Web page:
The Council of Europe Task Force to Combat Violence against Women, including Domestic Violence (EG-TFV), was set up following a decision taken at the Third Summit of Heads of State and Government of the Council of Europe held in Warsaw on 16 and 17 May 2005. The Action Plan adopted at the Summit defines future action by the Council of Europe and envisages activities to combat vio- lence against women, including domestic violence. Section II.4 of the Plan states:
“The Council of Europe will take meas- ures to combat violence against women, including domestic violence. It will set up a task force to evaluate progress at national level and establish instruments for quantifying develop- ments at pan-European level with a view to drawing up proposals for action. A pan-European campaign to combat violence against women, in- cluding domestic violence, will be pre- pared and conducted in close co- operation with other European and na- tional actors, including NGOs.”
Accordingly, eight international experts in the field of preventing and combating violence against women were appointed to the Task Force by the Secretary General of the Council of Europe. The Steering Committee
for Equality between Women and Men (CDEG) proposed six members of the Task Force, while the Parlia- mentary Assembly and the Congress of Regional and Local Authorities of the Council of Europe proposed one member each. The appointments were made in consultation with the Committee of Ministers' Thematic Co-ordinator on Equality between Women and Men (TC-EG) and the Council of Europe Commissioner for Human Rights.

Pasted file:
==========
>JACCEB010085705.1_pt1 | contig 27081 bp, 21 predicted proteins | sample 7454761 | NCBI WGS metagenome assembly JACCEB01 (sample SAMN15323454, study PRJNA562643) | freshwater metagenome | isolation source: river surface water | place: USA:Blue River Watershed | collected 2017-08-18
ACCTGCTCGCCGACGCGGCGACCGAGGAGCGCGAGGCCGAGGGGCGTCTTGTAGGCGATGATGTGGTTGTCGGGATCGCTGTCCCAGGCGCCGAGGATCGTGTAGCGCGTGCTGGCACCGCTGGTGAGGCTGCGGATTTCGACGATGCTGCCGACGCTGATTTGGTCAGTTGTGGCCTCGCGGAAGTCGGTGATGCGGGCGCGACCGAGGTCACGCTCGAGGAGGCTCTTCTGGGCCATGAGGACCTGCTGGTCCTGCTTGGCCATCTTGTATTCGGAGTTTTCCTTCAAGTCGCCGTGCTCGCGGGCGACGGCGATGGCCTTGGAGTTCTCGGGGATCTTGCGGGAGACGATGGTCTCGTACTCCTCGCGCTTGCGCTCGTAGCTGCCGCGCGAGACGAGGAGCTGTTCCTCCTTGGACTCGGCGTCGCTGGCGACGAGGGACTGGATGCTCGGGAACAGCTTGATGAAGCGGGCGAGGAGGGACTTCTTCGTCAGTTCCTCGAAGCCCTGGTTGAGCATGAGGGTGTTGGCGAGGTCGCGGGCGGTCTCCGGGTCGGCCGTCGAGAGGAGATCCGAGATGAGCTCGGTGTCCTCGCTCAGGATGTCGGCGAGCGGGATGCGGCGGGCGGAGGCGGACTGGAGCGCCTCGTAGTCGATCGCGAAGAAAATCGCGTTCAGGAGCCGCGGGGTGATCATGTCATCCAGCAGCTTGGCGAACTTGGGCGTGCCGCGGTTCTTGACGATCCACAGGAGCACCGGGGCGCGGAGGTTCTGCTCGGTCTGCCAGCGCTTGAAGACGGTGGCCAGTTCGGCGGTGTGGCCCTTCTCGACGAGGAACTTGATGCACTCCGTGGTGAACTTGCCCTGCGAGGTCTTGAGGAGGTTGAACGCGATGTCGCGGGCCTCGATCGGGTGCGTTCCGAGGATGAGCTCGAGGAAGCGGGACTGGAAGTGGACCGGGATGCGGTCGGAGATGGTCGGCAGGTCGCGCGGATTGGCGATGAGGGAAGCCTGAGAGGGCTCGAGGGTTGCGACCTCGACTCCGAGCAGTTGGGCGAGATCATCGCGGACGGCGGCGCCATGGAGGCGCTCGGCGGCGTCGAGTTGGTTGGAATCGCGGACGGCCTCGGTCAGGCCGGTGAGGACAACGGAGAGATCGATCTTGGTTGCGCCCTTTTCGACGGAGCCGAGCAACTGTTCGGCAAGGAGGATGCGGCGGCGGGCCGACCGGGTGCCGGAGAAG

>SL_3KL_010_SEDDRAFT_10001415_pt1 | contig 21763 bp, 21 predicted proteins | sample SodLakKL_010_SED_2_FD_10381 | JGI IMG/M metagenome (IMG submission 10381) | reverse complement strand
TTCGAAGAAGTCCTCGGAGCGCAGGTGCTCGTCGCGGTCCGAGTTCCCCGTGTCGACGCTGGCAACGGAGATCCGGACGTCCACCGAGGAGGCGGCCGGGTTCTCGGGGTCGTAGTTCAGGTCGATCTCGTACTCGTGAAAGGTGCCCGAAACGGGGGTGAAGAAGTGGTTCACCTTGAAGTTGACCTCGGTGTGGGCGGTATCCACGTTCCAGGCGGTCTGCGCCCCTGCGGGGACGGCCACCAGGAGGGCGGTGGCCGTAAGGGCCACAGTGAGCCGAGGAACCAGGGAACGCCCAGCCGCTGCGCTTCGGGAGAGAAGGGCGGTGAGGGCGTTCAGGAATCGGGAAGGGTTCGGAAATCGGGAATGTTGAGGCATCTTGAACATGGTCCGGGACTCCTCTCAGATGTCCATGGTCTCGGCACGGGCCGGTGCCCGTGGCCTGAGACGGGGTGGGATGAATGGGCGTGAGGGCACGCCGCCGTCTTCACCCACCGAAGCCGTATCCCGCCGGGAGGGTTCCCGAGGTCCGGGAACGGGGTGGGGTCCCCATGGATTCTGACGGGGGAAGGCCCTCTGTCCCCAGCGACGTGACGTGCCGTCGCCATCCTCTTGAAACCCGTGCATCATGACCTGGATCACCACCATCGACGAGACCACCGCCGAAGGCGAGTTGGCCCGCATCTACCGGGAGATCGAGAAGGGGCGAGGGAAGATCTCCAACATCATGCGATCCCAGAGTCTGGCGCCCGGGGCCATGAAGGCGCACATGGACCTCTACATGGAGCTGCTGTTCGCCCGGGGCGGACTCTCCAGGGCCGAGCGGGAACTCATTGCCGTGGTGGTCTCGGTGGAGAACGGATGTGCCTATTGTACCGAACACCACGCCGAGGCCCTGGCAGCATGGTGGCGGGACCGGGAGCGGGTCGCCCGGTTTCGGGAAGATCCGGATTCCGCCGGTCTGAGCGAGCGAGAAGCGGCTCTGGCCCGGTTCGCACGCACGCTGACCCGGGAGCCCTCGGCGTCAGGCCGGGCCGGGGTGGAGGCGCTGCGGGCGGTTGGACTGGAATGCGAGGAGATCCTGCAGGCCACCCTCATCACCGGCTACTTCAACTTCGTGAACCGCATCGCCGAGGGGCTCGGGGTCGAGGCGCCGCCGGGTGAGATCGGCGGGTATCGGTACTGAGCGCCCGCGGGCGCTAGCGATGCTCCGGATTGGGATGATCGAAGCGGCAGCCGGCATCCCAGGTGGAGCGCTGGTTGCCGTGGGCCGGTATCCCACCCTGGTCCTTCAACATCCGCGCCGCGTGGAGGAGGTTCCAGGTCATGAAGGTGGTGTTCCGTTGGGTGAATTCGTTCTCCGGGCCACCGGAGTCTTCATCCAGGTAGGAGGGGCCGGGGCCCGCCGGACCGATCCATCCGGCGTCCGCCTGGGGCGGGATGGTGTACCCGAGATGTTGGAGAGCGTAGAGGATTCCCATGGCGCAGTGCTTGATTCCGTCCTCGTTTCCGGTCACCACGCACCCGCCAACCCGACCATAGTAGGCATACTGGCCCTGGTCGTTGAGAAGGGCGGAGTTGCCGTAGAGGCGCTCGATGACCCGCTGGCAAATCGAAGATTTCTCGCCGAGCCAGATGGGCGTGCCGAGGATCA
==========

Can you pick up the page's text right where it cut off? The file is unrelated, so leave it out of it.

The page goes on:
Sexual violence against women in armed conflict is a crime against humanity, a war crime, and an unacceptable – but, unfortunately, effective – weapon of war. Raping, sexually assaulting and mutilating, forcibly impregnating and infecting with HIV/AIDS the wives, daughters and mothers of the “enemy” not only have terrible physical and psychological effects on the victims themselves, but are capable of disrupting, if not destroying, whole communities.
It has taken centuries for sexual violence against women in armed conflict to be outlawed. It was not until 2008 that the international community, via United Nations Security Council Resolution 1820 on women, peace and security, recognised that rape and other forms of sexual violence can constitute a war crime, a crime against humanity, and a constitutive act with respect to genocide.
However, sexual violence against women in armed conflict is unfortunately still common – it was a constitutive feature of the Balkan wars little more than a decade ago. Today, the main victims of this crime are found in the Democratic Republic of Congo (especially in Kivu) and in Sudan (especially in Darfur). To this day, thousands of victims are denied access to justice, reparation and redress. The lives of the victims remain blighted in many ways while the perpetrators enjoy almost complete impunity for their crimes.
*This full article is available through this link. This article may be available free of charge to those with university credentials.